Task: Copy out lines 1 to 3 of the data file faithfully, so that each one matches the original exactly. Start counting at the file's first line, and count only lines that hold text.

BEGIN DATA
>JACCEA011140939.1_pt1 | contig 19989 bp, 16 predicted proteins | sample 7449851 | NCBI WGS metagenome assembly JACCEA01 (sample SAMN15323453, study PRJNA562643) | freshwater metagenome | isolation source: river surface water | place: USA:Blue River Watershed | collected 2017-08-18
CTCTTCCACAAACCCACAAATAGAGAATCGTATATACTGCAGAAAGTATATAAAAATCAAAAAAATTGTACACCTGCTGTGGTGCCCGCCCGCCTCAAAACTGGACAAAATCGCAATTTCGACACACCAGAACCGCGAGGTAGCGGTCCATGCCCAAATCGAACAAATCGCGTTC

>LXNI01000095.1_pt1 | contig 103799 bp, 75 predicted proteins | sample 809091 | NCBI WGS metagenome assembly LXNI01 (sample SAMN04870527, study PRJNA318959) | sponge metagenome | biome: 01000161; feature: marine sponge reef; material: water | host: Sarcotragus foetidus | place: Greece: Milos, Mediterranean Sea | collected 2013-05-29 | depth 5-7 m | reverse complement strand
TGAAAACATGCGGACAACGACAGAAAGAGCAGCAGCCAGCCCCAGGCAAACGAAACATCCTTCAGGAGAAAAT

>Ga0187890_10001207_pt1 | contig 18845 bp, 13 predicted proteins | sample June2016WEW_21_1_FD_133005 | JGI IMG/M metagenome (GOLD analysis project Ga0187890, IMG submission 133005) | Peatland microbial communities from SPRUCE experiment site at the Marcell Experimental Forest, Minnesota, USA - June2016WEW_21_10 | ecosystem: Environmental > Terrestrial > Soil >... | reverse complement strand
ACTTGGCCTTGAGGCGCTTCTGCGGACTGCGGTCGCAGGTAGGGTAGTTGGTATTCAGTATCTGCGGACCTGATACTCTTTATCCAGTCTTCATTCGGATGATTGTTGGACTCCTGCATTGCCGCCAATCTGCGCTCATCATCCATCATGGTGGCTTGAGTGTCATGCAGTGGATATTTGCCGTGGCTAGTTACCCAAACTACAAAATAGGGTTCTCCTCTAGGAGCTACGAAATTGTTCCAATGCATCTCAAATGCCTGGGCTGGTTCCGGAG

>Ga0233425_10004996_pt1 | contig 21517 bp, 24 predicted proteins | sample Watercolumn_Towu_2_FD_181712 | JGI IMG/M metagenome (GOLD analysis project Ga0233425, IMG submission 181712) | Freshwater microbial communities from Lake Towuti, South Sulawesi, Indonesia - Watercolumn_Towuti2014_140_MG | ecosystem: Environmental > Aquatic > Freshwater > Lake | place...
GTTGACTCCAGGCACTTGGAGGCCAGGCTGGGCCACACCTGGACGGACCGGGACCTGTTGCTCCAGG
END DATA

>JACCEA011140939.1_pt1 | contig 19989 bp, 16 predicted proteins | sample 7449851 | NCBI WGS metagenome assembly JACCEA01 (sample SAMN15323453, study PRJNA562643) | freshwater metagenome | isolation source: river surface water | place: USA:Blue River Watershed | collected 2017-08-18
CTCTTCCACAAACCCACAAATAGAGAATCGTATATACTGCAGAAAGTATATAAAAATCAAAAAAATTGTACACCTGCTGTGGTGCCCGCCCGCCTCAAAACTGGACAAAATCGCAATTTCGACACACCAGAACCGCGAGGTAGCGGTCCATGCCCAAATCGAACAAATCGCGTTC

>LXNI01000095.1_pt1 | contig 103799 bp, 75 predicted proteins | sample 809091 | NCBI WGS metagenome assembly LXNI01 (sample SAMN04870527, study PRJNA318959) | sponge metagenome | biome: 01000161; feature: marine sponge reef; material: water | host: Sarcotragus foetidus | place: Greece: Milos, Mediterranean Sea | collected 2013-05-29 | depth 5-7 m | reverse complement strand